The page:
1.2 Environmental mapping

Map the strain – measure the gain! The environmental manager must now gather some fundamental information. If the event in question has been held before, what has been done regarding environmental work? What efforts should be part of an environmental project?

What should be mapped and measured – and why?

Now is the time to discover what aspects of your event affect the environment. By mapping and measuring the environmental strain that the event represents at the present time, you will have a documented point of departure for the further environmental work.

Ideally, everything about the event that represents an environmental strain should be mapped. This may be power consumption, waste, water consumption, transportation, etc. (See the chapter on practical environmental measures). When mapping the current status for your event you will get a basis for your further environmental work.

Based on the mapping, you go on to decide what you want to measure. Measuring is not difficult, but it requires devoted workers and a good system. Means you can utilize in the measuring process are: an electric meter, a water meter, and lists or forms for writing down the results. Annual accounts may also in some instances provide information regarding consumption.


Write down how much waste was produced the last time the event took place, how much electric power was spent, and to what degree transportation was used.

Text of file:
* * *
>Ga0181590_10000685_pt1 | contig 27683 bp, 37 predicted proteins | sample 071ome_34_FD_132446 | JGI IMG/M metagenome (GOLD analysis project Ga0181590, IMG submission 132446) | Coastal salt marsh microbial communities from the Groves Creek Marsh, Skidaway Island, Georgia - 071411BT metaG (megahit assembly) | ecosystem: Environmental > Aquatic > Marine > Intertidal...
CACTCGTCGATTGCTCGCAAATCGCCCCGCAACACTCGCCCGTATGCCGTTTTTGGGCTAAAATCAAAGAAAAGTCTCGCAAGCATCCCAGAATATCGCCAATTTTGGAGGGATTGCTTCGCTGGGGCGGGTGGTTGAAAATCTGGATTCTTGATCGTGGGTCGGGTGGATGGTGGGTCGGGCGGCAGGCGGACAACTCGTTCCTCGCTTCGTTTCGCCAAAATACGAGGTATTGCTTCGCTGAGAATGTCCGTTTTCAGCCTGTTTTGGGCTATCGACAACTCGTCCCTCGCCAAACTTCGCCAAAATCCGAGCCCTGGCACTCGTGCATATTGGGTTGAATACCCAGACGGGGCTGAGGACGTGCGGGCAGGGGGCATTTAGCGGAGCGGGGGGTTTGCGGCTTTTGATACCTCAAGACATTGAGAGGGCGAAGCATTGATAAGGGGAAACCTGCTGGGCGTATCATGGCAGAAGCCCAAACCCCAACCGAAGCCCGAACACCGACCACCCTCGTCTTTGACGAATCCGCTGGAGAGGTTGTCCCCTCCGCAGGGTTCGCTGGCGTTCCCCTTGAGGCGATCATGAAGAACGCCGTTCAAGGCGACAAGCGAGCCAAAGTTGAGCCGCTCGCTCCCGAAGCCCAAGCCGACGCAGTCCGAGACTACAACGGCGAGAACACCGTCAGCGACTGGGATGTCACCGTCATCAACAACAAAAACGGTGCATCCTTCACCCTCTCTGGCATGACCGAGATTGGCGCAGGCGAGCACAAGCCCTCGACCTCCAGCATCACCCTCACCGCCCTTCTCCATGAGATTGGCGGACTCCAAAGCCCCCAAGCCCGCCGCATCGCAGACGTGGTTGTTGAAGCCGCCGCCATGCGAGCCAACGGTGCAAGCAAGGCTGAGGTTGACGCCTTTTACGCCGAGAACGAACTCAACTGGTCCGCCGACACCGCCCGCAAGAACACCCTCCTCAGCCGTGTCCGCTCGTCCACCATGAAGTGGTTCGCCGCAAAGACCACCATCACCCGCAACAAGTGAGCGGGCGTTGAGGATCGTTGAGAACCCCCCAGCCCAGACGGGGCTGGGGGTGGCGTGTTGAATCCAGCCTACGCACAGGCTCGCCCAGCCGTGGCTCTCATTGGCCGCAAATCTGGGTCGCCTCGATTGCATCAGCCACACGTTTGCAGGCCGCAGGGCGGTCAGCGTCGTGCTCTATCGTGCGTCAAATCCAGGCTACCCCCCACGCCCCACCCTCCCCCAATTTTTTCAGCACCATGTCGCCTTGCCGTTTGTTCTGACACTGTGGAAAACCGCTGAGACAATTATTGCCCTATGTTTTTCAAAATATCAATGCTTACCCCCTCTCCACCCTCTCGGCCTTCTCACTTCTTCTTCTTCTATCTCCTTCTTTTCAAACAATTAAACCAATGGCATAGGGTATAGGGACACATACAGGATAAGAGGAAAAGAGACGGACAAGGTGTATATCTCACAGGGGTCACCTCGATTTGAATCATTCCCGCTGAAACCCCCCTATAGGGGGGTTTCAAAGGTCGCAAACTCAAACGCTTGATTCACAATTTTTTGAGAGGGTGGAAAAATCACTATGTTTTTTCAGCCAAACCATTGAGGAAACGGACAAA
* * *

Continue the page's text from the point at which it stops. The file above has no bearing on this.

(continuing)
The process can also be complimented by using an online tool for mapping your events environmental impact. Julie’s Bicycle’s online IG Tools  allow you to measure your operation’s annual greenhouse gas emissions and thereby indicating how the event can environemtally improved. www.juliesbicycle.com

Only when you have mapped resource spending and the quantities of spills and waste can you get a clear idea of where the environmental strain is highest and in what areas efforts should be concentrated. Further down the line you will be able to see what you have saved in operating expenses and to what degree you have spared the environment in terms of waste and spills. Document the good results – it will have a motivating effect!


Even though your to-do list might have become quite long by now, don’t go ahead and start doing everything at once. Now is the time to prioritise! Pick some main areas and plot the course of your further work.

Even though there might be a lot of measures you find important and wish to work on, it is best to limit the work to just two or three main areas. In that way, you can do things properly right away. You can then wait until the next event to address three more areas you wish to work on.

What measures should you work on first? It’s a good idea to start out with something that is simple and visible to everyone involved. In that way, any work you do will immediately be rewarding.

You can start with the measure

  • …that is most important.
  • …that is the easiest to accomplish.
  • …that has the greatest effect.
  • …that you all agree upon.
  • …that you would like to work on the most.


Environmental mapping

  • Has anything been done during previous events?
  • Which measures do we want the environmental project to be comprised of?
  • Make a list of possible measures – and remember to put someone in charge and to set deadlines!
  • Prioritise work tasks.
  • Make a plan of action (see next chapter).
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